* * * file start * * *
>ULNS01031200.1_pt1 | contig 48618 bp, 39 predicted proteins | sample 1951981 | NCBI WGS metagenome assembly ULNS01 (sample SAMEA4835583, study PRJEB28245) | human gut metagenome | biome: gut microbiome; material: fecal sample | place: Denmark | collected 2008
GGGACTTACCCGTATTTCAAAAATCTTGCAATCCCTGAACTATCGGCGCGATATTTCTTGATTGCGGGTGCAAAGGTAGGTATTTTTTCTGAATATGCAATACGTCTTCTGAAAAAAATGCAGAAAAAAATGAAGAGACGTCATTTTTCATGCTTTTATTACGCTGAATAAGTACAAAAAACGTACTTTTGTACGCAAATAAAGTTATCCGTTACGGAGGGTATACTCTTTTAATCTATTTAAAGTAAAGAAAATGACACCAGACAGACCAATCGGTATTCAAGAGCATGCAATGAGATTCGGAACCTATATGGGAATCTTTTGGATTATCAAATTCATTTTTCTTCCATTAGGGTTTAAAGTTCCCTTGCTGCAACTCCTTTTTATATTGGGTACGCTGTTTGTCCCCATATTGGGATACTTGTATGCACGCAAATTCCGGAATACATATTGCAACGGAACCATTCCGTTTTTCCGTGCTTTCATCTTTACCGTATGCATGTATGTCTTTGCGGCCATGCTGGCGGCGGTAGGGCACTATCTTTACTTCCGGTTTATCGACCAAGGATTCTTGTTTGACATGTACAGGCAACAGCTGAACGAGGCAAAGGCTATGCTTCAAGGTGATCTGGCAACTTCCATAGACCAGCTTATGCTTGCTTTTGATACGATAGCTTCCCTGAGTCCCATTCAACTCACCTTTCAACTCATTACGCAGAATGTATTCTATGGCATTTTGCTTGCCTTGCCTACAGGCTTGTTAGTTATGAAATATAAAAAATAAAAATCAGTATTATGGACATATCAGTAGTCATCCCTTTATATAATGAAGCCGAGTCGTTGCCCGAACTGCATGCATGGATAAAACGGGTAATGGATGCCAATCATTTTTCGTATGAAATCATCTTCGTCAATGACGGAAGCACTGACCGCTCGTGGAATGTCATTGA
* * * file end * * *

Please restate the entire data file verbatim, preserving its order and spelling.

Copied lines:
>ULNS01031200.1_pt1 | contig 48618 bp, 39 predicted proteins | sample 1951981 | NCBI WGS metagenome assembly ULNS01 (sample SAMEA4835583, study PRJEB28245) | human gut metagenome | biome: gut microbiome; material: fecal sample | place: Denmark | collected 2008
GGGACTTACCCGTATTTCAAAAATCTTGCAATCCCTGAACTATCGGCGCGATATTTCTTGATTGCGGGTGCAAAGGTAGGTATTTTTTCTGAATATGCAATACGTCTTCTGAAAAAAATGCAGAAAAAAATGAAGAGACGTCATTTTTCATGCTTTTATTACGCTGAATAAGTACAAAAAACGTACTTTTGTACGCAAATAAAGTTATCCGTTACGGAGGGTATACTCTTTTAATCTATTTAAAGTAAAGAAAATGACACCAGACAGACCAATCGGTATTCAAGAGCATGCAATGAGATTCGGAACCTATATGGGAATCTTTTGGATTATCAAATTCATTTTTCTTCCATTAGGGTTTAAAGTTCCCTTGCTGCAACTCCTTTTTATATTGGGTACGCTGTTTGTCCCCATATTGGGATACTTGTATGCACGCAAATTCCGGAATACATATTGCAACGGAACCATTCCGTTTTTCCGTGCTTTCATCTTTACCGTATGCATGTATGTCTTTGCGGCCATGCTGGCGGCGGTAGGGCACTATCTTTACTTCCGGTTTATCGACCAAGGATTCTTGTTTGACATGTACAGGCAACAGCTGAACGAGGCAAAGGCTATGCTTCAAGGTGATCTGGCAACTTCCATAGACCAGCTTATGCTTGCTTTTGATACGATAGCTTCCCTGAGTCCCATTCAACTCACCTTTCAACTCATTACGCAGAATGTATTCTATGGCATTTTGCTTGCCTTGCCTACAGGCTTGTTAGTTATGAAATATAAAAAATAAAAATCAGTATTATGGACATATCAGTAGTCATCCCTTTATATAATGAAGCCGAGTCGTTGCCCGAACTGCATGCATGGATAAAACGGGTAATGGATGCCAATCATTTTTCGTATGAAATCATCTTCGTCAATGACGGAAGCACTGACCGCTCGTGGAATGTCATTGA